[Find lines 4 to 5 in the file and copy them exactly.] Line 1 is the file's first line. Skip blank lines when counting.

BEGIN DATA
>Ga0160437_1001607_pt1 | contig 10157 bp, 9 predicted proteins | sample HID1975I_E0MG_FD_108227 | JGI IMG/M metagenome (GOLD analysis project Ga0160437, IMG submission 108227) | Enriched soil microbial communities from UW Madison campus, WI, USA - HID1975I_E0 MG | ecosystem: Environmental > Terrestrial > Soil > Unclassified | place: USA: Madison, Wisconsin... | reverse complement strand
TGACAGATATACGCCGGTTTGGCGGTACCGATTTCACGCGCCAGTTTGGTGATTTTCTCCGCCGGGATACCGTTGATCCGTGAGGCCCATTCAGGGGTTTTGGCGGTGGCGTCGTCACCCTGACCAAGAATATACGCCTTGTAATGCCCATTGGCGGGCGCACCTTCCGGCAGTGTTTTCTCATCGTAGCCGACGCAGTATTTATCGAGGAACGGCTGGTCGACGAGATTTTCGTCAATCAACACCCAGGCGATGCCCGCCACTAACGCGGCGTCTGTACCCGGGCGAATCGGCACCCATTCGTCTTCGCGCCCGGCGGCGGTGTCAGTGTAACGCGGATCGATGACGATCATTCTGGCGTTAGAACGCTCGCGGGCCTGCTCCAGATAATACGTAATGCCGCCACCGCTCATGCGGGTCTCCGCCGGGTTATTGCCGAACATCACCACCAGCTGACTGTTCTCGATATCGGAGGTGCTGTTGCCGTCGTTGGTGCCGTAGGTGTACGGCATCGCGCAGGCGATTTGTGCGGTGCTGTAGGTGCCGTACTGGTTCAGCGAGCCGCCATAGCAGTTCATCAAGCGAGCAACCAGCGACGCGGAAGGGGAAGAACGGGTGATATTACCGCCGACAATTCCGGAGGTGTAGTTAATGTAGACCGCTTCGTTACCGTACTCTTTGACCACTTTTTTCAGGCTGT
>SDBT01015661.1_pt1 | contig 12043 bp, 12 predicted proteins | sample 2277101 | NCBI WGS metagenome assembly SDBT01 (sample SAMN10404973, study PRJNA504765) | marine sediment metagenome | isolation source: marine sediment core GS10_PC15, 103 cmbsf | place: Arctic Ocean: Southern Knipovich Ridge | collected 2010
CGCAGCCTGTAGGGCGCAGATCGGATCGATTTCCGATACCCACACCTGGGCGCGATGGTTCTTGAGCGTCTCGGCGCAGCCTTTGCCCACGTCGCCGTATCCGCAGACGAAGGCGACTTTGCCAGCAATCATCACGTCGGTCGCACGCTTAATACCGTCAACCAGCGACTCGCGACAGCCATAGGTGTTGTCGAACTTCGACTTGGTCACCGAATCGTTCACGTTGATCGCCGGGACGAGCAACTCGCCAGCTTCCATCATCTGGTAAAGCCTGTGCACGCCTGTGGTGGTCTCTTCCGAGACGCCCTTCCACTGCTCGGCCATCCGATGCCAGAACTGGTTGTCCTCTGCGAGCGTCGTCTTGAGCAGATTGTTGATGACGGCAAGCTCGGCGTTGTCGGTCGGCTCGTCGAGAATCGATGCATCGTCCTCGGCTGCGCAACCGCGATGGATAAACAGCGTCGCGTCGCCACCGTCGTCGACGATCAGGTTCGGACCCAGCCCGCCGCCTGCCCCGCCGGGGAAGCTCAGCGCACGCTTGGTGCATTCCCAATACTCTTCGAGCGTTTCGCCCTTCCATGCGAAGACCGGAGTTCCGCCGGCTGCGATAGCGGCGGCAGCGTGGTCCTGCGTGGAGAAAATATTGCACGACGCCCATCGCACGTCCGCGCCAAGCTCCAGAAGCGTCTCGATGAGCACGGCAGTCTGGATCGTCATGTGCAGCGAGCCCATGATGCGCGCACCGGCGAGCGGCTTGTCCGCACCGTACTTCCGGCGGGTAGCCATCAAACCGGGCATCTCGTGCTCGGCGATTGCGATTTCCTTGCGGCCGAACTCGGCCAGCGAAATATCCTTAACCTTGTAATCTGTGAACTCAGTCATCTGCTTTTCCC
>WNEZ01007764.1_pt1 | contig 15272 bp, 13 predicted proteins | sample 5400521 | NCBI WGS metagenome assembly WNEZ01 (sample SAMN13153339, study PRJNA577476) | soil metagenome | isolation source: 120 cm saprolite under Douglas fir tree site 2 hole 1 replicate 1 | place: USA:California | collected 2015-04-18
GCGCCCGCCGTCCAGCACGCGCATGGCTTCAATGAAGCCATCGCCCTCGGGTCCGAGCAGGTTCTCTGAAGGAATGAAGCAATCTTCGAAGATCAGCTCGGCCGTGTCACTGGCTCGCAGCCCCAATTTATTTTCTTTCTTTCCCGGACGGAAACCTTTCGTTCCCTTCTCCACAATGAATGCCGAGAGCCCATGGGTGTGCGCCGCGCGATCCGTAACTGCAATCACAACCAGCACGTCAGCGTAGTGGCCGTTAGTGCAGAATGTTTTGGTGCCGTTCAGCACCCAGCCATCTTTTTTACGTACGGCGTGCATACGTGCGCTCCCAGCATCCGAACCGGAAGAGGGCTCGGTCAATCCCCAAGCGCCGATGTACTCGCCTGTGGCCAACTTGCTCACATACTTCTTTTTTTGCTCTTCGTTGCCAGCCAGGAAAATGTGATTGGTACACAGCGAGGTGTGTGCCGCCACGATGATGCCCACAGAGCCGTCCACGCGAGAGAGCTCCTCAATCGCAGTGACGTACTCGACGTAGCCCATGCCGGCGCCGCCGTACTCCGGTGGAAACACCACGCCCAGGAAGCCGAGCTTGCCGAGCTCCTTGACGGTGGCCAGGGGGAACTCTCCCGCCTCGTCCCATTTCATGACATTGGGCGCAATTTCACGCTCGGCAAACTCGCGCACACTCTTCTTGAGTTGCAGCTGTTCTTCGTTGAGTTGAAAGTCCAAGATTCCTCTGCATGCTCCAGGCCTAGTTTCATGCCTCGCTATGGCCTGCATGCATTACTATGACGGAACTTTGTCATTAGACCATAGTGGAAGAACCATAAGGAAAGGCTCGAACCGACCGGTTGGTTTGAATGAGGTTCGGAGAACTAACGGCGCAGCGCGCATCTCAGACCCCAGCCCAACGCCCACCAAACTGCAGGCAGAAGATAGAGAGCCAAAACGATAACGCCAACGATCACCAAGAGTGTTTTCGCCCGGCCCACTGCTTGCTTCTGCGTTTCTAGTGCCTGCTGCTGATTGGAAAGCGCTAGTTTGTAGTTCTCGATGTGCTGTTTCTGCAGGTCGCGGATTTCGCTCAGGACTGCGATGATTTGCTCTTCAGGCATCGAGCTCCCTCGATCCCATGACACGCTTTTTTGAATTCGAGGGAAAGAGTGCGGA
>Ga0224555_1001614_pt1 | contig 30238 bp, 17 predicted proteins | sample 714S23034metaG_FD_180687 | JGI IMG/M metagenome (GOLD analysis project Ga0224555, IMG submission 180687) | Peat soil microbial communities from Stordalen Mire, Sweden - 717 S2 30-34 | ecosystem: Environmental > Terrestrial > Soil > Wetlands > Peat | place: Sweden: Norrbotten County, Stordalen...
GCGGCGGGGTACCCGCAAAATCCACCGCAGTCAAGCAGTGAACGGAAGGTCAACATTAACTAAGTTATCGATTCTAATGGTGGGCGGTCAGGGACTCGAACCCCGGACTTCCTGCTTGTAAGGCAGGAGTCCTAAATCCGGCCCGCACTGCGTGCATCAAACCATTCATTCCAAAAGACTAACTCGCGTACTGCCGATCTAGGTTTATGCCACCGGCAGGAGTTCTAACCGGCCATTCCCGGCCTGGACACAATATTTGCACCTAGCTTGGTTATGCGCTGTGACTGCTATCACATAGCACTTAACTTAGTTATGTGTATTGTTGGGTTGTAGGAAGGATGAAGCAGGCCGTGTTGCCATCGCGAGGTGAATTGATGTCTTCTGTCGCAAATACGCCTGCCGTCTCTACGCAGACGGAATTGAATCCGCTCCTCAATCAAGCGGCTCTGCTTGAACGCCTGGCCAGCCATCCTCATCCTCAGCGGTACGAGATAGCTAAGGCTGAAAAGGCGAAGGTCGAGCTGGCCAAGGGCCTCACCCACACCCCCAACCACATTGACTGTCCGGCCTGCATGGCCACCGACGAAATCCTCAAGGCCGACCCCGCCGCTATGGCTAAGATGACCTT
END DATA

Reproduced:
CGCAGCCTGTAGGGCGCAGATCGGATCGATTTCCGATACCCACACCTGGGCGCGATGGTTCTTGAGCGTCTCGGCGCAGCCTTTGCCCACGTCGCCGTATCCGCAGACGAAGGCGACTTTGCCAGCAATCATCACGTCGGTCGCACGCTTAATACCGTCAACCAGCGACTCGCGACAGCCATAGGTGTTGTCGAACTTCGACTTGGTCACCGAATCGTTCACGTTGATCGCCGGGACGAGCAACTCGCCAGCTTCCATCATCTGGTAAAGCCTGTGCACGCCTGTGGTGGTCTCTTCCGAGACGCCCTTCCACTGCTCGGCCATCCGATGCCAGAACTGGTTGTCCTCTGCGAGCGTCGTCTTGAGCAGATTGTTGATGACGGCAAGCTCGGCGTTGTCGGTCGGCTCGTCGAGAATCGATGCATCGTCCTCGGCTGCGCAACCGCGATGGATAAACAGCGTCGCGTCGCCACCGTCGTCGACGATCAGGTTCGGACCCAGCCCGCCGCCTGCCCCGCCGGGGAAGCTCAGCGCACGCTTGGTGCATTCCCAATACTCTTCGAGCGTTTCGCCCTTCCATGCGAAGACCGGAGTTCCGCCGGCTGCGATAGCGGCGGCAGCGTGGTCCTGCGTGGAGAAAATATTGCACGACGCCCATCGCACGTCCGCGCCAAGCTCCAGAAGCGTCTCGATGAGCACGGCAGTCTGGATCGTCATGTGCAGCGAGCCCATGATGCGCGCACCGGCGAGCGGCTTGTCCGCACCGTACTTCCGGCGGGTAGCCATCAAACCGGGCATCTCGTGCTCGGCGATTGCGATTTCCTTGCGGCCGAACTCGGCCAGCGAAATATCCTTAACCTTGTAATCTGTGAACTCAGTCATCTGCTTTTCCC
>WNEZ01007764.1_pt1 | contig 15272 bp, 13 predicted proteins | sample 5400521 | NCBI WGS metagenome assembly WNEZ01 (sample SAMN13153339, study PRJNA577476) | soil metagenome | isolation source: 120 cm saprolite under Douglas fir tree site 2 hole 1 replicate 1 | place: USA:California | collected 2015-04-18